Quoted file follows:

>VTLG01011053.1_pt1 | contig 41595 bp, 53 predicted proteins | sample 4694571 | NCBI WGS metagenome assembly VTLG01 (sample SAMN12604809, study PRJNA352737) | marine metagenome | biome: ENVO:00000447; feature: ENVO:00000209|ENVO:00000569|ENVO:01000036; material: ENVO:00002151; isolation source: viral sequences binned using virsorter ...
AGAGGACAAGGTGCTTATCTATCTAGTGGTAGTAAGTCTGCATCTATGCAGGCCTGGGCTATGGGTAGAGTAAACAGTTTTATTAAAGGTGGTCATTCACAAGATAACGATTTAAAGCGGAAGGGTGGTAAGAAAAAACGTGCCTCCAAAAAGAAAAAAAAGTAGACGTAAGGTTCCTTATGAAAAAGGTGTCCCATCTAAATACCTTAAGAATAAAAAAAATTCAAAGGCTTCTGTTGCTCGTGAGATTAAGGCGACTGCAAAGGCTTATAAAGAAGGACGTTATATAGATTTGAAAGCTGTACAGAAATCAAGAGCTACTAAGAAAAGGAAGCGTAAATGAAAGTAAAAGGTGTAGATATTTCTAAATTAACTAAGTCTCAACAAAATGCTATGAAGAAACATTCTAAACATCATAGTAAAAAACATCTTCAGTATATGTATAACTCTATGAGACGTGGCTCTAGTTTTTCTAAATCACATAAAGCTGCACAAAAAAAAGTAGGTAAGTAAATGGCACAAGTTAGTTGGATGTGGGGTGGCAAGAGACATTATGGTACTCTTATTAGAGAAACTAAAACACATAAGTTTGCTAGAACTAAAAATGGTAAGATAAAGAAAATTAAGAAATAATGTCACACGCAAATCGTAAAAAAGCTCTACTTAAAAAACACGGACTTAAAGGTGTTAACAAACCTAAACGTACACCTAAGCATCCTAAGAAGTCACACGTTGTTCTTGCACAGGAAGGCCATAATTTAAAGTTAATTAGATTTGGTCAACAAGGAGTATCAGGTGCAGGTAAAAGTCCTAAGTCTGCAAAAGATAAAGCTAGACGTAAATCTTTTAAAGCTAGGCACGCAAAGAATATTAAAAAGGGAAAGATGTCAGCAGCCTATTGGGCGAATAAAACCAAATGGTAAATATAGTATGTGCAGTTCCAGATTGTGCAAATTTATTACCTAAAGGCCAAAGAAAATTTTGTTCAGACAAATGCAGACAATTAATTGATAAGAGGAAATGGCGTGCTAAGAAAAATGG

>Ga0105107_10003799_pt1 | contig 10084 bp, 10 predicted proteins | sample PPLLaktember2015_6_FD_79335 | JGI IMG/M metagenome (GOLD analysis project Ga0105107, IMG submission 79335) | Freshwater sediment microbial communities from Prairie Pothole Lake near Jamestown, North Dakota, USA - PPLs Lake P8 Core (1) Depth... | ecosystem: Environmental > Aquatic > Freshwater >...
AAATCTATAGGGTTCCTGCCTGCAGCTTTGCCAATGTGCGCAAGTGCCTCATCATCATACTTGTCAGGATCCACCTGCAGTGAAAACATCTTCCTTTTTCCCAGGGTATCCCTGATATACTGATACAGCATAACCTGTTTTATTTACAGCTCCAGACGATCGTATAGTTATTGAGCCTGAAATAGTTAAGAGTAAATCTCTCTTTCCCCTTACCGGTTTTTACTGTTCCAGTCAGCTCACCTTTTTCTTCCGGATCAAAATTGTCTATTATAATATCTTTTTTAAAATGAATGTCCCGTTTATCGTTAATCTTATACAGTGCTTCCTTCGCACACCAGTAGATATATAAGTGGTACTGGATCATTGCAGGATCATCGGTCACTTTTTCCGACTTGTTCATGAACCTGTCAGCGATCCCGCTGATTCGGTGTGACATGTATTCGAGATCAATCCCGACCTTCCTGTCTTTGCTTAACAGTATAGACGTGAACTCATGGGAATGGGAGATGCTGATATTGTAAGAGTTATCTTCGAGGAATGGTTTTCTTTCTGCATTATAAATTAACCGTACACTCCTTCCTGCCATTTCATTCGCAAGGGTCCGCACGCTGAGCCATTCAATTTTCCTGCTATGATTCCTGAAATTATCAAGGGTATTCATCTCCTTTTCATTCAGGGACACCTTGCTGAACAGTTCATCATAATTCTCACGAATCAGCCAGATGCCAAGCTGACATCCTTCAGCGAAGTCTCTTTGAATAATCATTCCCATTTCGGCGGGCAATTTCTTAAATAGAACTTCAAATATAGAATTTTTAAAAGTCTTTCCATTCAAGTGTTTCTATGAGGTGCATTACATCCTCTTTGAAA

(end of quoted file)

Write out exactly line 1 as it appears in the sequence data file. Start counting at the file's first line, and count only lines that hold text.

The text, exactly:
>VTLG01011053.1_pt1 | contig 41595 bp, 53 predicted proteins | sample 4694571 | NCBI WGS metagenome assembly VTLG01 (sample SAMN12604809, study PRJNA352737) | marine metagenome | biome: ENVO:00000447; feature: ENVO:00000209|ENVO:00000569|ENVO:01000036; material: ENVO:00002151; isolation source: viral sequences binned using virsorter ...